Framed by rolling hills and farmhouses, the emerald waters of Potpecko lake were once a picturesque fishing spot in western Serbia.
But recently, the odor itself was enough to turn away visitors from a tank filled with a vast mass of garbage– one of several enormous build-ups in the area that have brought the Balkans’ garbage crisis into plain view.
” It’s very awful,” sighed Milomir Mijovic, a 34-year-old who lives nearby, as he stood near the coast of the lake whose waters were concealed underneath an 8,000 cubic metre spread of plastic bottles, styrofoam and other detritus, frozen together with sticks and mud.
Potpecko is covered by 8,000 cubic metres of waste AFP/ Vladimir Zivojinovic
” I have seven children and I am unfortunate not to be able to take them fishing, or come here in summer season to the beach,” he stated.
The Western Balkans are house to some of Europe’s wildest rivers and most beautiful systems of nature.
However stopping working waste management systems across the region are threatening the environment and public health.
Heavy rains in January highlighted the long-running issue after floods swept trash from roadsides and other unlawful dumps into rivers.
Cleaning up the clumps of trash has actually become a regular activity for dam operators AFP/ Vladimir Zivojinovic
The trash accumulated at hydro-power dams, such as in Potpecko which is part of the Lim river that flows down from Montenegro, in addition to at a dam in the beautiful Drina river in eastern Bosnia.
Clearing such trash clumps has actually become a regular activity for dam operators, though the current masses were bigger than regular.
” We can’t fix this problem, we can only repair it– we get the garbage that the municipalities leave on the banks,” stated Tomislav Popovic, who operates at the power plant on the Drina, where items varying from television sets to an old football were conjoined together in the island of garbage.
Waste management is kept back by low budgets and outdated infrastructure AFP/ Robert ATANASOVSKI
” We have even seen pictures of bulldozers pushing garbage right into the river,” he informed AFP, including that the dam collects some 8,000 cubic metres of waste each year.
Across the region, reliable waste management is held back by low spending plans, out-of-date facilities and a lack of urgency among officials and parts of the public.
Prohibited dumps prevail across the region AFP/ Robert ATANASOVSKI
Recycling is minimal in the majority of states, while illegal dumpsites are a common eyesore along rural roads and on the outskirts of towns and cities.
In North Macedonia, scenic mountain views are often ruined by plastic bags captured on tree limbs or loads of roadside garbage, ranging from developing materials to discarded sofas and washing machines.
Illegal dumps likewise surround the capital Skopje.
Just 5 kilometres (three miles) northwest of the city centre is a wasteland full of tubs, fabrics, plastic packaging and vehicle parts.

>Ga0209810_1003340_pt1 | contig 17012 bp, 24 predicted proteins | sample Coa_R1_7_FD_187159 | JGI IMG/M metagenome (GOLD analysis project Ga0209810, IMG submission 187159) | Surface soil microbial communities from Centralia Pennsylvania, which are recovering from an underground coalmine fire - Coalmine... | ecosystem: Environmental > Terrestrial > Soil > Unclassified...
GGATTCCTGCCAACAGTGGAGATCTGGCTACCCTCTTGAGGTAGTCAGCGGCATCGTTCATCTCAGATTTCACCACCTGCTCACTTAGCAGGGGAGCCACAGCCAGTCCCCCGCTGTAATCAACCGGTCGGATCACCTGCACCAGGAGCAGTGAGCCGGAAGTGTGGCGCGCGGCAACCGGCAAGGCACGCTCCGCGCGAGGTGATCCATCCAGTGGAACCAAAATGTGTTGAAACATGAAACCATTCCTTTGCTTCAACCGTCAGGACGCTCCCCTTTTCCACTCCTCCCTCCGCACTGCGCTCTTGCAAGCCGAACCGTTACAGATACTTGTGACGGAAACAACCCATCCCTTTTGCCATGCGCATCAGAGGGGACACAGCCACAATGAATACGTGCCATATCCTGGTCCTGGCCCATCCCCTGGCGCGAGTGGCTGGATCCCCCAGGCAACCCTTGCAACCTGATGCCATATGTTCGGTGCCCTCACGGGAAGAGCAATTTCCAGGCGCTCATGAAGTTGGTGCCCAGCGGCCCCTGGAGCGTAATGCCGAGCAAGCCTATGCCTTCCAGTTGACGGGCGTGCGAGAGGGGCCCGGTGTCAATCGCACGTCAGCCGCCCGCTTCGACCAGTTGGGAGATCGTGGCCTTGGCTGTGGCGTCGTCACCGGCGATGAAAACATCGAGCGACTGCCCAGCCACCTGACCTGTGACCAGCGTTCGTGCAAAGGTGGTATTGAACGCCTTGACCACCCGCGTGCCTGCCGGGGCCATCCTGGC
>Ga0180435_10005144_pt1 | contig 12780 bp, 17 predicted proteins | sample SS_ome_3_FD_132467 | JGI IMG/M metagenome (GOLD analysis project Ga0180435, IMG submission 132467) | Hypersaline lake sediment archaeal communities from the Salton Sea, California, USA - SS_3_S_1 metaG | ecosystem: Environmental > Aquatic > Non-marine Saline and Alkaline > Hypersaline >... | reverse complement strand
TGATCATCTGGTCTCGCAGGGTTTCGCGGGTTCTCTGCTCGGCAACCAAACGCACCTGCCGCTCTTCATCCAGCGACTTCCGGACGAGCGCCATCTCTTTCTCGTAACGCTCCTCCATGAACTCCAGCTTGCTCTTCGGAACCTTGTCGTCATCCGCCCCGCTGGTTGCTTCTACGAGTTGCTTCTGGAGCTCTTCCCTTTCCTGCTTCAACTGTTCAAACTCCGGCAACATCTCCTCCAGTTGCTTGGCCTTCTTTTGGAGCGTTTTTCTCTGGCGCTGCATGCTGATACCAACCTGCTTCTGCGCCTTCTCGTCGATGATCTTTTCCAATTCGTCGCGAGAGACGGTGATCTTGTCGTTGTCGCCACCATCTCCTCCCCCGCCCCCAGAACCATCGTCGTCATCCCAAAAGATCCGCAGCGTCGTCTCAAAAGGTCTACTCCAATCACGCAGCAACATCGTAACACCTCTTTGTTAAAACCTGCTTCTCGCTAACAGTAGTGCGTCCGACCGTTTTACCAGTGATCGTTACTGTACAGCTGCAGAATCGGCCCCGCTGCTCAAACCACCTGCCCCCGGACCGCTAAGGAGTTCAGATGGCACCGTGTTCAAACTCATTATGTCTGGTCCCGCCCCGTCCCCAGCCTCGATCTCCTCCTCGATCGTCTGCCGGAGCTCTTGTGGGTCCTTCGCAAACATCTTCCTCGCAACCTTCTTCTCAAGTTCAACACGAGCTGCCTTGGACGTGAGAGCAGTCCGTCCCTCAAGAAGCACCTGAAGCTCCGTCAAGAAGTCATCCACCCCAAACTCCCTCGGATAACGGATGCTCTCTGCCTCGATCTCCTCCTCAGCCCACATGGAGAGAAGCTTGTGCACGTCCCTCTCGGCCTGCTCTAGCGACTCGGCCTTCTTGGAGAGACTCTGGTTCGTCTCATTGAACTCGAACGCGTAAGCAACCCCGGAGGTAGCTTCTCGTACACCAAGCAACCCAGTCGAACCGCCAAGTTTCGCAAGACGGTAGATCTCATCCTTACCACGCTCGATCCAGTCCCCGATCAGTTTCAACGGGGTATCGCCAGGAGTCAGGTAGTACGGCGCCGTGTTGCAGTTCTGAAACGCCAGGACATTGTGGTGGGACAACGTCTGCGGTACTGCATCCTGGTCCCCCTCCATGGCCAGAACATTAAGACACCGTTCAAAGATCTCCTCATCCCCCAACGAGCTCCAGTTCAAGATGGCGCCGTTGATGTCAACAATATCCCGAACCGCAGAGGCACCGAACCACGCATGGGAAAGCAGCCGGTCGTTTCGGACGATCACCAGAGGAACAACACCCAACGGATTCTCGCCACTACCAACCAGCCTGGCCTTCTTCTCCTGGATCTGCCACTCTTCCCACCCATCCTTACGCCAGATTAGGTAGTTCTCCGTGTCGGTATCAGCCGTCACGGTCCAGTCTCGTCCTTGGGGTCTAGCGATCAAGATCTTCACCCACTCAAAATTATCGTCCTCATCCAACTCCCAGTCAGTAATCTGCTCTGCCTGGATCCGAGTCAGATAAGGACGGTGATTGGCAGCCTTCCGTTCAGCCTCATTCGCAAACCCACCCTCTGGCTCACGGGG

The region’s spectacular landscape has actually been ruined by the waste dumping AFP/ ELVIS BARUKCIC
In the Vardarishte area to the east, a once-official landfill that was closed 26 years ago is now an unlawful dump that stretches some 170,000 square metres (42 acres). It sits less than one kilometre away from urban neighbourhoods.
Fires from the site pump contribute to Skopje’s smog, sending up toxic fumes as residents burn things like cables to extract and offer the copper inside.
” The negative impact of these unlawful land fills is substantial,” stated Dejan Dimitrovski, a 45-year-old council member in Skopje’s Gazi Baba municipality.
An ecological activist, Dimitrovski helped expose a scandal in 2019 after he shot a company failing to appropriately treat medical waste– including syringes and vials of blood– before dumping it into Skopje’s official landfill.
It is the only land fill in the country to meet the EU’s minimum requirements.
In another current video revealed to AFP, he challenged a man who attempted to toss large of bags of trash outside his cars and truck.
It is as if North Macedonia “constructed ourselves a house, but did not develop a toilet for that apartment”, he said of the country’s insufficient waste management.
The circumstance is similarly dire in Kosovo, where just half the 1.8 million population is covered by waste-collection services.
A recent federal government report discovered the circumstance was worsening, with the variety of prohibited dumps increasing 60 percent from 2017 to 2019.
While waste collection is more extensive in Serbia, among the region’s frontrunners seeking EU membership, inadequate sorting makes landfills sites of risk.
In dumps around the nation, “heavy metals and other polluting aspects are launched directly into the environment, water and air and in this way threaten us,” stated Igor Jezdimirovic, who leads the Serbian NGO Environmental Protection Engineers.
The main location of Belgrade’s garbage for the past 40 years, the Vinca garbage dump has actually gotten notoriety as Europe’s largest unmanaged open dump.
Lying on the city’s borders, the site is only now being upgraded in a project funded in part by the World Bank’s International Finance Corporation and the European Bank for Reconstruction and Development.
Without continual public pressure, Jezdimirovic expects the authorities to keep sweeping waste management concerns under the rug.
” Those in power just hope that the problems will not surface during their terms of workplace and, in the long run, they do not discover it in their interest to handle the issue.”